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Take away the 'authentication' part and just talk about the encryption part please! (Authentication is a different problem.)

Example: a connection to http://ipv6.google.com can be encrypted via HTTPS like this: https://ipv6.google.com/ (If you don't have IPv6 you can try IPv4: https://www.google.com)

Is it possible to program webservers as well as browsers to support e.g.


as better and more secure replacement for https?

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Different layers with different protocols. You'd have to configure each client (not browser) to establish an IPSec connection with the web server. Better? it depends on what your app does. You can have both as well. –  user May 10 '13 at 12:17

2 Answers 2

The problem with encryption is not the protocol (be it SSL, TLS or IPSec) but the bootstrapping. SSL and TLS rely on trusted (for a certain value of 'trusted') third parties who certify that a certain encryption key belongs to a certain website. Otherwise how would we know if we are really talking to the right server? The connection might be hijacked. Authentication is always important (always for the client authenticating the server, and sometimes also the server authenticating the client). Without authentication anyone can claim to be ipv6.google.com.

With the growing DNSSEC support we get better bootstrapping options: DANE (RFC 6698) and IPSec keys in DNS (RFC 4025). Both of them make it possible to use the DNS (which has to be made secure with DNSSEC) to bootstrap the encryption. The DNS tells the client about the certificate that will be used, and we don't have to rely on third parties anymore.

Make sure that DNSSEC becomes widely deployed and this becomes possible. Otherwise we will be stuck with the current complicated and expensive system of third party certificate authorities...

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No, IPsec cannot and will not replace HTTPS because they are effectively Apples and Oranges, here's why:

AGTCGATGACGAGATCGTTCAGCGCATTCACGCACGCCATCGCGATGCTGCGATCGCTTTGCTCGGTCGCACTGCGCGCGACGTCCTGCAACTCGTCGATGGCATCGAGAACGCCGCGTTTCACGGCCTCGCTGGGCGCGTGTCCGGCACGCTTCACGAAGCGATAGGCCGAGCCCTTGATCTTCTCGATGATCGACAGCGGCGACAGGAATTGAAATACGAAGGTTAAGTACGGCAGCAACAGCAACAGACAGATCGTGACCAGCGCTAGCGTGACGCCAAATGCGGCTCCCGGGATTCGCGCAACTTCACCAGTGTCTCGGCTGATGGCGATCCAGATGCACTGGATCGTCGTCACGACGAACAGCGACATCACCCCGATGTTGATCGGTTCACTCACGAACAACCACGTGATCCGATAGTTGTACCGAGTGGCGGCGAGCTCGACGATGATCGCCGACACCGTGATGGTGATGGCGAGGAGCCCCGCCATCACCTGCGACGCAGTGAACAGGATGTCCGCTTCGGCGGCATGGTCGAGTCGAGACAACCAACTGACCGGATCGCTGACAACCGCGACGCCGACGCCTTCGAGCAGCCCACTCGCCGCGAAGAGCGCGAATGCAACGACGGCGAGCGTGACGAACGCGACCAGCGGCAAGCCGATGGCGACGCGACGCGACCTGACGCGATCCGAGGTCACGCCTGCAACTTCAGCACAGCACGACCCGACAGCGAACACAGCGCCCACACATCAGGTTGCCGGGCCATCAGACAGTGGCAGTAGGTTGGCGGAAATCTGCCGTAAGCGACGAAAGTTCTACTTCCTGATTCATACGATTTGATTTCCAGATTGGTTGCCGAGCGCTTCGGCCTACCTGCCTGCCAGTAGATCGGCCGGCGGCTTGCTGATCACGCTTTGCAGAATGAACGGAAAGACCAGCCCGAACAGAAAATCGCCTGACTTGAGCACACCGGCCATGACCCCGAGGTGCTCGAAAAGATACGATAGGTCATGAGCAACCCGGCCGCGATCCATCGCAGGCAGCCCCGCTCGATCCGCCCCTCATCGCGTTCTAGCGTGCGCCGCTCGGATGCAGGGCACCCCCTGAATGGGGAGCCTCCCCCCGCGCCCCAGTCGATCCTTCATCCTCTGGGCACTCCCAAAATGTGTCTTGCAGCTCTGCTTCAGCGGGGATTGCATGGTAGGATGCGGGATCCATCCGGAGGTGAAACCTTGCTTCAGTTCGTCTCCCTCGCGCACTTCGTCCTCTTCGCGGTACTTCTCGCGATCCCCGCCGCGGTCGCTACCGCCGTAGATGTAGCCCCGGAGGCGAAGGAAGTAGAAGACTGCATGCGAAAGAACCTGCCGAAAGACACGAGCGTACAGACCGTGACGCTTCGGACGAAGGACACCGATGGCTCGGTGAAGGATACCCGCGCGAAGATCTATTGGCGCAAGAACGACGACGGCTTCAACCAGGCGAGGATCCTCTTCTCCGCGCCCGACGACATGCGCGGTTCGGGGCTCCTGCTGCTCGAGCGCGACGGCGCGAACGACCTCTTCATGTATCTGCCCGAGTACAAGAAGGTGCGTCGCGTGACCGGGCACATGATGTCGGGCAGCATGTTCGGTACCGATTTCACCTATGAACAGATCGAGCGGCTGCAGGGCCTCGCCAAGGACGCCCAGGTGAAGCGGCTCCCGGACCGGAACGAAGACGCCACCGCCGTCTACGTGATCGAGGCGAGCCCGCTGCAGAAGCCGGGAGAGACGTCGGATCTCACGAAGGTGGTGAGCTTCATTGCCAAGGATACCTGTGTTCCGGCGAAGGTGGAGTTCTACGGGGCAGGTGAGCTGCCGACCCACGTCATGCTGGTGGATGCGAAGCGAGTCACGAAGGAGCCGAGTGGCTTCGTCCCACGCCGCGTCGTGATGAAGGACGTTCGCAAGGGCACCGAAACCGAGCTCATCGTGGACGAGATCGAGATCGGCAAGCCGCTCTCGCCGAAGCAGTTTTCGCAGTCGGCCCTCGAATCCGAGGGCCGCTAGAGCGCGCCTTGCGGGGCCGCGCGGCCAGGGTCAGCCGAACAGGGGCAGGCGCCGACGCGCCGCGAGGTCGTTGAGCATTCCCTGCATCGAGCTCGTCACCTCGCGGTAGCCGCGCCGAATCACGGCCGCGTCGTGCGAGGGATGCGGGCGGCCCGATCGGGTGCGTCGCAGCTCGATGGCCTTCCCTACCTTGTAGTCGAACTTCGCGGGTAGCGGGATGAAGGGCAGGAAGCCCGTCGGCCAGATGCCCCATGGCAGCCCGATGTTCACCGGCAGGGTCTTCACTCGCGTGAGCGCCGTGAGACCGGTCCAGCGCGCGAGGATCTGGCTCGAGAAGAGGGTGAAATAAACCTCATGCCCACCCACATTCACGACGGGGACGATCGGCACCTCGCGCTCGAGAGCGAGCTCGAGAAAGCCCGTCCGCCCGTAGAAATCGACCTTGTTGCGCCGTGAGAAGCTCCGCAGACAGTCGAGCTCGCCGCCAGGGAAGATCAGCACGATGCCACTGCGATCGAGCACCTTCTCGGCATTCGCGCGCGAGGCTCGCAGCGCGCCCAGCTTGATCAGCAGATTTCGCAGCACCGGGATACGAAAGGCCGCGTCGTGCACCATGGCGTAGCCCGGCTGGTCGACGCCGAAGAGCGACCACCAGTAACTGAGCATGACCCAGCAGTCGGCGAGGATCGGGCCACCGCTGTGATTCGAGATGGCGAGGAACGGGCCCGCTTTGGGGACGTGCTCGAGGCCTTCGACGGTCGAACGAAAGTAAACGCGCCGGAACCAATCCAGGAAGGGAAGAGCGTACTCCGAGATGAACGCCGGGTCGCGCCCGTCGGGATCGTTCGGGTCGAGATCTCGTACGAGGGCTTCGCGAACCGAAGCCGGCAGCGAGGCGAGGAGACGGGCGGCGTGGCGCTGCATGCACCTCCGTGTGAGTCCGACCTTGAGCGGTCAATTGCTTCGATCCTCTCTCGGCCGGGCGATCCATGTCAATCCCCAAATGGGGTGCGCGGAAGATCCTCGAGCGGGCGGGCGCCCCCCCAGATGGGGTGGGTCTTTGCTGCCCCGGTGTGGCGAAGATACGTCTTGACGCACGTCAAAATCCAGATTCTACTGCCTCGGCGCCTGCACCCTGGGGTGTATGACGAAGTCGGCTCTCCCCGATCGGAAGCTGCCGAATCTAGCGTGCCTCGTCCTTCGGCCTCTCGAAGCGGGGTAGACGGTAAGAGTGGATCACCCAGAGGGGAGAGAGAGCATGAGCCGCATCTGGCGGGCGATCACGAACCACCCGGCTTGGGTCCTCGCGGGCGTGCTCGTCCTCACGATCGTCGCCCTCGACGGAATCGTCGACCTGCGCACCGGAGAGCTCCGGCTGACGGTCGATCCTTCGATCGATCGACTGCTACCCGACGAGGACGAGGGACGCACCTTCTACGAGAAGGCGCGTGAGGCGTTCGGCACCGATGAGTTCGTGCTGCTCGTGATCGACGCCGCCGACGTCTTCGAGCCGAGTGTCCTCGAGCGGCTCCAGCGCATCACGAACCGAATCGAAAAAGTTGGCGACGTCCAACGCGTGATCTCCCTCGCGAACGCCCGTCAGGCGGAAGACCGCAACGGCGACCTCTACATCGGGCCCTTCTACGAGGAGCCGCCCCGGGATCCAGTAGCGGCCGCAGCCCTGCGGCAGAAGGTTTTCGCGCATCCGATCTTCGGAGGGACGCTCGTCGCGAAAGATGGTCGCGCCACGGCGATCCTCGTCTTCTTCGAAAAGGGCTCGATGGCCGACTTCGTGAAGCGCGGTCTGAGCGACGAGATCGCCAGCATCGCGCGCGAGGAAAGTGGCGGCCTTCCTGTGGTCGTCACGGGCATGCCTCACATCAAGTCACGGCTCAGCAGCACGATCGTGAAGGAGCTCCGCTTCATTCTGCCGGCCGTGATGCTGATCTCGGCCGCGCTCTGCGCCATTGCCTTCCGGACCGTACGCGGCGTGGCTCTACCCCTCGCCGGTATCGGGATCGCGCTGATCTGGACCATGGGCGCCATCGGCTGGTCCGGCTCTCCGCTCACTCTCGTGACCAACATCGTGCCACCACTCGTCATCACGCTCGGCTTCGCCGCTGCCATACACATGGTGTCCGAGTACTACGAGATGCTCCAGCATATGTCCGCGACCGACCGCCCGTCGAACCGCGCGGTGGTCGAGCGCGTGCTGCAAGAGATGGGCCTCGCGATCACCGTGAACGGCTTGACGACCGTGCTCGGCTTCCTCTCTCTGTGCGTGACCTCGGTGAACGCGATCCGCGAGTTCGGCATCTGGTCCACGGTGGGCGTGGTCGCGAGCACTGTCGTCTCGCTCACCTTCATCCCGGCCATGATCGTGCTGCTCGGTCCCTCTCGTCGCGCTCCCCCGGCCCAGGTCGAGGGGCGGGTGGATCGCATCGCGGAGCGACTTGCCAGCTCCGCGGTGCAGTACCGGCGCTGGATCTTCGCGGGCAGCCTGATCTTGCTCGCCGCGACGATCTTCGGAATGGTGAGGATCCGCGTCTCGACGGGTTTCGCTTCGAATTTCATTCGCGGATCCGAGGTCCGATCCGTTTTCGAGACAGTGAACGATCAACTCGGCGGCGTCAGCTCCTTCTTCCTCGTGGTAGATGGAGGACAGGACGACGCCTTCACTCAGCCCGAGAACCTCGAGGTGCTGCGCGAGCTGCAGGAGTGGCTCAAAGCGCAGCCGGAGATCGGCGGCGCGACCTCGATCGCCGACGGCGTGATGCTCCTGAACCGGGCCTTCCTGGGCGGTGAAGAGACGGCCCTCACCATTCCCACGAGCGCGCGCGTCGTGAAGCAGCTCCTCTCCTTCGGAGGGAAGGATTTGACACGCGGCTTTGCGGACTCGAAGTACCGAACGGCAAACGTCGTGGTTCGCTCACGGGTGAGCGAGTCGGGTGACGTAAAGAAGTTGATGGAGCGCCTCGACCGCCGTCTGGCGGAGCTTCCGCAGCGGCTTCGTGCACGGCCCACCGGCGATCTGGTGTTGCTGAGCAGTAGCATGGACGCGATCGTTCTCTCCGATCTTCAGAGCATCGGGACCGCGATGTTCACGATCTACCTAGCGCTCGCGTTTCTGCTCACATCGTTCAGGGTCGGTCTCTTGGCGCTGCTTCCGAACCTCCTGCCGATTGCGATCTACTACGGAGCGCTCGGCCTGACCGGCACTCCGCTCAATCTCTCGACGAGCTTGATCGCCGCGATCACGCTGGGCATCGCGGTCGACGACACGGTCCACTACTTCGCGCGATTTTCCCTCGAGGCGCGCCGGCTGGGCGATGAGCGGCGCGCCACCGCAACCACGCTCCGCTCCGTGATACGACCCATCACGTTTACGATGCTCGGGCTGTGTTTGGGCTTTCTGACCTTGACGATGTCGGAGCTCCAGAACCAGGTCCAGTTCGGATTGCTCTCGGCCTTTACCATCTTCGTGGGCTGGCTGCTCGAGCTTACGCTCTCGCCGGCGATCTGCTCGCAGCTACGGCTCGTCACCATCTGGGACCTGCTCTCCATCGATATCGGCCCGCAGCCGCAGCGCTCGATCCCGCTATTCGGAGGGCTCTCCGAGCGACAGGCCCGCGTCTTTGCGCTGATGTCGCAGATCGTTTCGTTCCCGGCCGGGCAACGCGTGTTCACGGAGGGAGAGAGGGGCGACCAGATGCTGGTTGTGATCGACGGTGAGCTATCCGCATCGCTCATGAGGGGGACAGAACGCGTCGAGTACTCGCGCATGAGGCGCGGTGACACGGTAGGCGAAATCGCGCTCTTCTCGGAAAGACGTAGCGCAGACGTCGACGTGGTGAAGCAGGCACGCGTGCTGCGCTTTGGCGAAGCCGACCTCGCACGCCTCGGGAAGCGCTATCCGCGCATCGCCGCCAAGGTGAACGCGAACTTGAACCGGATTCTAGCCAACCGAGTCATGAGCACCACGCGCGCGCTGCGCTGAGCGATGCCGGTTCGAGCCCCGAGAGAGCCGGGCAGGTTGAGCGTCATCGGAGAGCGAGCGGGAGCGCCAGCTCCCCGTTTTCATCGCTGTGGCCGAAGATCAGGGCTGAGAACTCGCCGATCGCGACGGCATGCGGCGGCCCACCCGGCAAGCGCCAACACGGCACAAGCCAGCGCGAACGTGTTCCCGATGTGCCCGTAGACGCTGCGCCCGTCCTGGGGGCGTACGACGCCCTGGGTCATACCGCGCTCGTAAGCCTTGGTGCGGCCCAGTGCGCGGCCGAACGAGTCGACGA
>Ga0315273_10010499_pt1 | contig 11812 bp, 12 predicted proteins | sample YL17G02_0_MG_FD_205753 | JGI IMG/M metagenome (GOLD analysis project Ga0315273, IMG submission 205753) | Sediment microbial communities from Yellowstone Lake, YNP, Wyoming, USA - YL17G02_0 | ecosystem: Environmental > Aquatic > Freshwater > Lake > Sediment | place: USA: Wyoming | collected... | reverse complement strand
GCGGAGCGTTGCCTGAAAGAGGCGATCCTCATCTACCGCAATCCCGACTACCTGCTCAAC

IPsec operates at the network layer and is negotiated explicitly via IKE - both endpoints have to agree on a keying scheme, mode of operation and a number of other parameters which are then installed into whatever is responsible for the IP(v6) stack (typically the kernel of the operating system).

*IPsec is designed for protecting an entire channel (or channels) of communication over a prolonged period as opposed to simply setting up a brief session, exchanging data and tearing it down.

Hence, IPsec simply does not scale well for the sort of lifetimes that HTTPS typically experiences (i.e. repetitive, short-lived connections), not to mention the fact that it explicitly relies on the IP stack itself makes implementing it within the application both problematic and a security issue, since configuration of IPsec parameters are generally a privileged operation requiring root/administrator access.

HTTPS on the other hand, more specifically, SSL/TLS operates on the basis of the application (such as your web browser) having a pre-defined list of authorities that it trusts to sign server encryption certificates.

As mentioned in another answer, whilst DNSSEC could very well be used to bootstrap IPsec, This is already perfectly doable for TLS and indeed has been codified within the IETF as RFC6698.

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